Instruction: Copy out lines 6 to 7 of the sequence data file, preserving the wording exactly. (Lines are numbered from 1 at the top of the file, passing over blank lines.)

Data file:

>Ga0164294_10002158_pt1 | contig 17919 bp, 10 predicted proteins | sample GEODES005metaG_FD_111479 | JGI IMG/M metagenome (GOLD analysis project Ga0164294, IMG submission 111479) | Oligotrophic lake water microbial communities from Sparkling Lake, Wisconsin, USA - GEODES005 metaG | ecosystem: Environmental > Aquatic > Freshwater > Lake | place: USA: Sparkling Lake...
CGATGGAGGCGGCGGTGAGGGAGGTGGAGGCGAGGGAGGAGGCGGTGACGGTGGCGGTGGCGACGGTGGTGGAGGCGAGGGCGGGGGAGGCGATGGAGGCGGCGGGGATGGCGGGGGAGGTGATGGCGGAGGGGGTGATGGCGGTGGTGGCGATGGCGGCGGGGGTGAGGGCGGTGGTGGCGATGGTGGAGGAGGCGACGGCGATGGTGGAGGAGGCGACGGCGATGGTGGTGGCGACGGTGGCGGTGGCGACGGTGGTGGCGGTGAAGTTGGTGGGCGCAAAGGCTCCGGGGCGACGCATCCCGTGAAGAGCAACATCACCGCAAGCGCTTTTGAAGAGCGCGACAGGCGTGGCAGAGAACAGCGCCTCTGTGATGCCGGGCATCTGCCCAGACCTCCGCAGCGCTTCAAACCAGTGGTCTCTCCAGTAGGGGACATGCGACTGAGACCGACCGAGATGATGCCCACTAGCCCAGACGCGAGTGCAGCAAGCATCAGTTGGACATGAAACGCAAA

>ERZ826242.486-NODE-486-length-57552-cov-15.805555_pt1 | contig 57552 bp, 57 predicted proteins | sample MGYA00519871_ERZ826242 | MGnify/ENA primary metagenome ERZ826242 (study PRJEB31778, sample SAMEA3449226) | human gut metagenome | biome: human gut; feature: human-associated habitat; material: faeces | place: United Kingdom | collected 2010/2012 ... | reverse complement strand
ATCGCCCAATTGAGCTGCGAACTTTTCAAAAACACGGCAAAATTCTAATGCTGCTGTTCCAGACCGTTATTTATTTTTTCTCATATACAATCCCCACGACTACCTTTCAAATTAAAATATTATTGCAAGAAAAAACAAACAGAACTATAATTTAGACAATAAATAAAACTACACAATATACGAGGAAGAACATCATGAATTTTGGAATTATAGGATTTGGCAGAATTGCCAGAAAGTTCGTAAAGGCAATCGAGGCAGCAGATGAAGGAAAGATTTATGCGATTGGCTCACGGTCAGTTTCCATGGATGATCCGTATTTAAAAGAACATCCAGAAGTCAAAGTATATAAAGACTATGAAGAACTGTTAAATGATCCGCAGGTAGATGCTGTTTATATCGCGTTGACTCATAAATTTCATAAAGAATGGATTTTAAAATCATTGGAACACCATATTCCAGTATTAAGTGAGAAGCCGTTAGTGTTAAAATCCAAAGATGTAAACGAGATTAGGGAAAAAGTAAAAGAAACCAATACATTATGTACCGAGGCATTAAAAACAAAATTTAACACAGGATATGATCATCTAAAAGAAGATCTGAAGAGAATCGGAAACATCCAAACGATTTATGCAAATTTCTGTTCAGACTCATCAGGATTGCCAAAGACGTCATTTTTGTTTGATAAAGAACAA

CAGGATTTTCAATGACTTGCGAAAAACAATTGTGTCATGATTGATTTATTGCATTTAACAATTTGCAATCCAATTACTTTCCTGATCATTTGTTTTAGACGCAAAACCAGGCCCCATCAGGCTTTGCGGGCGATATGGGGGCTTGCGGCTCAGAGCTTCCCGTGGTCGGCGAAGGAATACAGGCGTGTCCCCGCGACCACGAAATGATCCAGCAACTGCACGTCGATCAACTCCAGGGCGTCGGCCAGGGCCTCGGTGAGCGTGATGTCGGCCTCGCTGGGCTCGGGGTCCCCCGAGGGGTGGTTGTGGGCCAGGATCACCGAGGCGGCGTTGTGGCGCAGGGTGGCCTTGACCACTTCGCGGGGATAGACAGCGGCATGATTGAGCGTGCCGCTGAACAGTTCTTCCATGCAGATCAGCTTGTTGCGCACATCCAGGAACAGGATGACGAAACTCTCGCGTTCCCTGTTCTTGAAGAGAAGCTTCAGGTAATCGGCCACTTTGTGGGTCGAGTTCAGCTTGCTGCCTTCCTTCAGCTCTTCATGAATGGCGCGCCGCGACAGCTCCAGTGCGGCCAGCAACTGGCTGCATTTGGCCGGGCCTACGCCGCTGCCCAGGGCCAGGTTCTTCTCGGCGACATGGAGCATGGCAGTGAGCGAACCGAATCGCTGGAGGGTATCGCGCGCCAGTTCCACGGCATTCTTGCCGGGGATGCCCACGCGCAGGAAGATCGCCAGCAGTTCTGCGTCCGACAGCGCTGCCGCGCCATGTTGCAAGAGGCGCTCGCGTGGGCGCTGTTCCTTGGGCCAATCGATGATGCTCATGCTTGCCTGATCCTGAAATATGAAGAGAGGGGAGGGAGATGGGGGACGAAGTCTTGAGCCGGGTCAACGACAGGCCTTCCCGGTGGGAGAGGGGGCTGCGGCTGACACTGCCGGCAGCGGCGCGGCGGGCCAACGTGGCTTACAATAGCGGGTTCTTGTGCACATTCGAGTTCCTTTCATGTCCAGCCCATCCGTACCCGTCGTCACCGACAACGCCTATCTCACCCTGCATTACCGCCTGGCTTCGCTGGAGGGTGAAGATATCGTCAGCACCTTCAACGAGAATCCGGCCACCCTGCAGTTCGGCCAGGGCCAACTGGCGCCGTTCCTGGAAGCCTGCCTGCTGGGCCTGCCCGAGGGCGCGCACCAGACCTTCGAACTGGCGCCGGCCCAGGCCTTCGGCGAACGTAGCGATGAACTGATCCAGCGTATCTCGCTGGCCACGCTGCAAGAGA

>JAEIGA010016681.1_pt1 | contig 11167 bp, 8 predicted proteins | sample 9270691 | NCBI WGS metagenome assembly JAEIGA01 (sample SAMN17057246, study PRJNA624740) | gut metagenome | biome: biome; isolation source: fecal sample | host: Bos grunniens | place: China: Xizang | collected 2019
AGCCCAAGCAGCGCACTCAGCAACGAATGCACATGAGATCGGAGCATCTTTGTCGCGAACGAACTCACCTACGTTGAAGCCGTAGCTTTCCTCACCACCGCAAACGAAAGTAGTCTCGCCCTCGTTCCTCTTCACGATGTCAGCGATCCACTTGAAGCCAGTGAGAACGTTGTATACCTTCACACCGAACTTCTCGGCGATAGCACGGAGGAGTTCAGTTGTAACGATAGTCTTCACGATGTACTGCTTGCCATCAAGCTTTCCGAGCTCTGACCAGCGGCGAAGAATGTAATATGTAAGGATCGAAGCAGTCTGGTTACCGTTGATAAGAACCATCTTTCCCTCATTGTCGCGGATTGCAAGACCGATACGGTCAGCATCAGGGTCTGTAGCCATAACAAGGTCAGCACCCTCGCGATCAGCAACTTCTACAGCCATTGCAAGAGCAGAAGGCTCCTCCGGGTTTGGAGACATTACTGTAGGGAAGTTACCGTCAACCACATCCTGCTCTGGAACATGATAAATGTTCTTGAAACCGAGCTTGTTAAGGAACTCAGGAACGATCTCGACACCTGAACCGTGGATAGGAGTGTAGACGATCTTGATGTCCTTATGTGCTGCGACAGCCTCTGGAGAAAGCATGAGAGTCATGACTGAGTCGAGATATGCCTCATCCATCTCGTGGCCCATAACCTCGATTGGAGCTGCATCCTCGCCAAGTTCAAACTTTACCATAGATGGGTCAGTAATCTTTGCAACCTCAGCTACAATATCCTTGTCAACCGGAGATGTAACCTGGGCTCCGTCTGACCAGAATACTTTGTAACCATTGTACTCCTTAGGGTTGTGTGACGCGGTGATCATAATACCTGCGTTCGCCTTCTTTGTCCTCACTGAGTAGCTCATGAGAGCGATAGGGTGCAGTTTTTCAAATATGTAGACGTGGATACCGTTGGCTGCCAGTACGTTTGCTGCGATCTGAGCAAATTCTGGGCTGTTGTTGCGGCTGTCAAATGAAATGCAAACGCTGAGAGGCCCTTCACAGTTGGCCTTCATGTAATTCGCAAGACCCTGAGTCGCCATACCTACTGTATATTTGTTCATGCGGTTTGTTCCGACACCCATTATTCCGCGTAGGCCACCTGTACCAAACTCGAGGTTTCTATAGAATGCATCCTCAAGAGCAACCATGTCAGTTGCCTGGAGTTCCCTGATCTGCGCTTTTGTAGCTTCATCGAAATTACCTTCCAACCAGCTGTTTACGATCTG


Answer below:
>JAEIGA010016681.1_pt1 | contig 11167 bp, 8 predicted proteins | sample 9270691 | NCBI WGS metagenome assembly JAEIGA01 (sample SAMN17057246, study PRJNA624740) | gut metagenome | biome: biome; isolation source: fecal sample | host: Bos grunniens | place: China: Xizang | collected 2019
AGCCCAAGCAGCGCACTCAGCAACGAATGCACATGAGATCGGAGCATCTTTGTCGCGAACGAACTCACCTACGTTGAAGCCGTAGCTTTCCTCACCACCGCAAACGAAAGTAGTCTCGCCCTCGTTCCTCTTCACGATGTCAGCGATCCACTTGAAGCCAGTGAGAACGTTGTATACCTTCACACCGAACTTCTCGGCGATAGCACGGAGGAGTTCAGTTGTAACGATAGTCTTCACGATGTACTGCTTGCCATCAAGCTTTCCGAGCTCTGACCAGCGGCGAAGAATGTAATATGTAAGGATCGAAGCAGTCTGGTTACCGTTGATAAGAACCATCTTTCCCTCATTGTCGCGGATTGCAAGACCGATACGGTCAGCATCAGGGTCTGTAGCCATAACAAGGTCAGCACCCTCGCGATCAGCAACTTCTACAGCCATTGCAAGAGCAGAAGGCTCCTCCGGGTTTGGAGACATTACTGTAGGGAAGTTACCGTCAACCACATCCTGCTCTGGAACATGATAAATGTTCTTGAAACCGAGCTTGTTAAGGAACTCAGGAACGATCTCGACACCTGAACCGTGGATAGGAGTGTAGACGATCTTGATGTCCTTATGTGCTGCGACAGCCTCTGGAGAAAGCATGAGAGTCATGACTGAGTCGAGATATGCCTCATCCATCTCGTGGCCCATAACCTCGATTGGAGCTGCATCCTCGCCAAGTTCAAACTTTACCATAGATGGGTCAGTAATCTTTGCAACCTCAGCTACAATATCCTTGTCAACCGGAGATGTAACCTGGGCTCCGTCTGACCAGAATACTTTGTAACCATTGTACTCCTTAGGGTTGTGTGACGCGGTGATCATAATACCTGCGTTCGCCTTCTTTGTCCTCACTGAGTAGCTCATGAGAGCGATAGGGTGCAGTTTTTCAAATATGTAGACGTGGATACCGTTGGCTGCCAGTACGTTTGCTGCGATCTGAGCAAATTCTGGGCTGTTGTTGCGGCTGTCAAATGAAATGCAAACGCTGAGAGGCCCTTCACAGTTGGCCTTCATGTAATTCGCAAGACCCTGAGTCGCCATACCTACTGTATATTTGTTCATGCGGTTTGTTCCGACACCCATTATTCCGCGTAGGCCACCTGTACCAAACTCGAGGTTTCTATAGAATGCATCCTCAAGAGCAACCATGTCAGTTGCCTGGAGTTCCCTGATCTGCGCTTTTGTAGCTTCATCGAAATTACCTTCCAACCAGCTGTTTACGATCTG